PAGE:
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Majesco Entertainment is announcing today that it is making a bigger investment in Facebook games with the coming launch of its Parking Wars 2. Like many other traditional game companies, publicly traded game publisher Majesco is pivoting into what’s hot.

It will be interesting to see if companies such as Majesco, which have been established in console and handheld video games for a long time, can make the leap into social and mobile games as new, faster-growing players emerge in those markets.

Majesco has a license to make a game based on the popular Parking Wars TV show on A&E. It hired Area/Code to make the game and will formally launch the game by May, said Jesse Sutton, chief executive of Edison, N.J.-based Majesco.

“As Facebook becomes more mature, we are making it part of our strategy,” Sutton said. “Our focus will be on brands, brands, brands” for casual audiences such as boys, girls, families and adult women.

Majesco makes popular games such as the Mama series of games for handhelds and consoles. It published Cooking Mama for Facebook in recent months and the game has spread to more than 1 million monthly active users. Sutton says the company has gotten the quality, retention and monetization figured out on that game and is applying those lessons to the new game.

The new Parking Wars 2 game is being published under unusual circumstances. Majesco commissioned New York-based Area/Code to develop the game. But Zynga agreed to acquire Area/Code in January. Area/Code will finish the game for Majesco, but the game will be published by Majesco, which has a much smaller base of users on Facebook than Zynga, the market leader on Facebook. Sutton said the Area/Code developers were committed to finishing the game and Zynga agreed that they could do so. At some point, Majesco may take over the full maintenance of the ongoing game after the formal launch.

The Area/Code deal highlights a growing problem for smaller publishers like Majesco. There are lots of Flash game developers making games for Facebook, but there aren’t many with a proven track record for making hits. Once a development firm becomes famous for its work, it is often acquired by one of the leaders in the social game or traditional game business. That’s making it tougher for Majesco and other publishers to find the talent to make good games, Sutton said.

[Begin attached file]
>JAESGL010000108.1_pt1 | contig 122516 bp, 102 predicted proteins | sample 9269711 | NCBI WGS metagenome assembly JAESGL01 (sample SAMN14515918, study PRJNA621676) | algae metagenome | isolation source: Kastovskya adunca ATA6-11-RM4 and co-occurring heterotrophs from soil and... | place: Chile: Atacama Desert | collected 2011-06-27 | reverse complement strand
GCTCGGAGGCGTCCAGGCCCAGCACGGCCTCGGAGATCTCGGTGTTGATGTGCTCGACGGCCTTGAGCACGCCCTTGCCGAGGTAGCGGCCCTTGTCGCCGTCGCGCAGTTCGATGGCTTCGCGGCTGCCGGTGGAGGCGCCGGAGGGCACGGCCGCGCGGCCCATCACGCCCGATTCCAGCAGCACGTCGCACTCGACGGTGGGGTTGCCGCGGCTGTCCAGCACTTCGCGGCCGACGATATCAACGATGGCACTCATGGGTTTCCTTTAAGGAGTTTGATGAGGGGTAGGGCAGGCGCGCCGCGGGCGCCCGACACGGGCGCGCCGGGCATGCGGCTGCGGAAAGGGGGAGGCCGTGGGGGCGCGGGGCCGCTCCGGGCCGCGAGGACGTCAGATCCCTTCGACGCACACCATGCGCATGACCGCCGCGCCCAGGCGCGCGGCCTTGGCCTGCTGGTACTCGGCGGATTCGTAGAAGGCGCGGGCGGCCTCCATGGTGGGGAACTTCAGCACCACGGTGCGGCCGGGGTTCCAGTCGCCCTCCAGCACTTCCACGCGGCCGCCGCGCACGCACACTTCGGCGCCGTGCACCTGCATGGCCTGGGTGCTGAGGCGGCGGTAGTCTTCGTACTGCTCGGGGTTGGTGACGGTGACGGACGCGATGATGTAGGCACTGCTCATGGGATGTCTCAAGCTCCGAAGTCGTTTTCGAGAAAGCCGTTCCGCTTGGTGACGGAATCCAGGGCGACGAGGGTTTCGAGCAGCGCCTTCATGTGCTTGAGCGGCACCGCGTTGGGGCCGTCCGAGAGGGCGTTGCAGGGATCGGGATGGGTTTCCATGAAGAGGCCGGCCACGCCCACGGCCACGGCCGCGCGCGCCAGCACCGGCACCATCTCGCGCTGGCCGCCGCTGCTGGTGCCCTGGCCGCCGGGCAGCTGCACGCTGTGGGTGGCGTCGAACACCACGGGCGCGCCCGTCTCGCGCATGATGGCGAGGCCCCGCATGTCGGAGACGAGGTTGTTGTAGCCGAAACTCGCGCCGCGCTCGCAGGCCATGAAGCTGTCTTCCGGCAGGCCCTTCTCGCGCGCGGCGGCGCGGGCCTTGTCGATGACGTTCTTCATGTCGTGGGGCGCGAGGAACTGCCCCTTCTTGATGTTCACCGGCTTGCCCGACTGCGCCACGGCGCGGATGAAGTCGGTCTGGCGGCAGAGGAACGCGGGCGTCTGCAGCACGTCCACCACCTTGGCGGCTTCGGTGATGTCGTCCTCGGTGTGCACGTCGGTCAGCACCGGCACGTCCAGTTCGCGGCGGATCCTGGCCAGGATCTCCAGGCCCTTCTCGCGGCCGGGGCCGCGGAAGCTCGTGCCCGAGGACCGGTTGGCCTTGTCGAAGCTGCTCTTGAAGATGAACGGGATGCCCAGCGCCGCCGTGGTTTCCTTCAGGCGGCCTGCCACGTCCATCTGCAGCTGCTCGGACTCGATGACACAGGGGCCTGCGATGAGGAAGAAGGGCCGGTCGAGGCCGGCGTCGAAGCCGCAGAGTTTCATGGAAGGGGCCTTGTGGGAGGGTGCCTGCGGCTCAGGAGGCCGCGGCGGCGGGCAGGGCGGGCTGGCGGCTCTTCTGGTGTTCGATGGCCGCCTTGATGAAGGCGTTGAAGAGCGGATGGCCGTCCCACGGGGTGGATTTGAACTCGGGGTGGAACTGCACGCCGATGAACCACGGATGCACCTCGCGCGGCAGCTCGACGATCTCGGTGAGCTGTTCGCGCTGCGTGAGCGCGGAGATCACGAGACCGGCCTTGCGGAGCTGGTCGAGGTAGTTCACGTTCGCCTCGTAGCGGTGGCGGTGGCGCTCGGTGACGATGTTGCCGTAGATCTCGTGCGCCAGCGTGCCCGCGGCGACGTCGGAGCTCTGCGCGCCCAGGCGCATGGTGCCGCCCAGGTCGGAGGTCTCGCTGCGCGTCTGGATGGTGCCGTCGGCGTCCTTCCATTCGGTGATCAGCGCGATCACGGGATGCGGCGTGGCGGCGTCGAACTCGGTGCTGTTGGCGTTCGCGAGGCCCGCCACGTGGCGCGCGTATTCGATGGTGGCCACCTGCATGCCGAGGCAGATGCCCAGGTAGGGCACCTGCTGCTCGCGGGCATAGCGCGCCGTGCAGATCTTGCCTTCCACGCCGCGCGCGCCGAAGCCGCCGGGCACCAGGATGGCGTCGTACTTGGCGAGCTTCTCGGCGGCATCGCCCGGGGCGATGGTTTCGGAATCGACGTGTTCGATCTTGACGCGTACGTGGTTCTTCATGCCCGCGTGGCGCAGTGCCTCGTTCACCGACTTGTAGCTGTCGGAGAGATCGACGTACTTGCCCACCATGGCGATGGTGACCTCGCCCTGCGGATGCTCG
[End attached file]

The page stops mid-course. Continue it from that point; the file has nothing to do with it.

“There are very few of these companies now,” Sutton said. “When they show a little success, they are acquired by someone.”

Sutton said his company hopes that brands will play a bigger role on Facebook in the coming years. Spending lots of money marketing original games on Facebook is how Zynga and other big players approach the market. But Majesco doesn’t have that kind of marketing firepower. So it relies on the brand deals. This year, Sutton hopes to establish a trio of titles with strong traffic on Facebook, measured in the millions of monthly active users. Majesco’s first Facebook game was Bananagrams, launched in 2009.

Sutton said Majesco will continue to invest in console and portable game devices such as the Nintendo 3DS, the Nintendo Wii and the Microsoft Xbox 360 with Kinect. One of the company’s big hits is the Zumba game for Kinect. Majesco may also expand into mobile games on the iPhone and Android platform.

Majesco has 85 employees, with internal game producers making games with teams of external developers. In the Parking Wars 2 game, you park your car on a street and feed the meter. Then you try to give your friends tickets. You can buy consumable items such as a brick to throw through the window of your friends’ cars. You can also buy virtual goods to customize your street or car.

In its last fiscal year, Majesco reported revenues of $75.6 million, down 20 percent from a year ago. The loss per share was 3 cents compared to 24 cents a year earlier. Clearly, the company needs to score big with its new initiatives.


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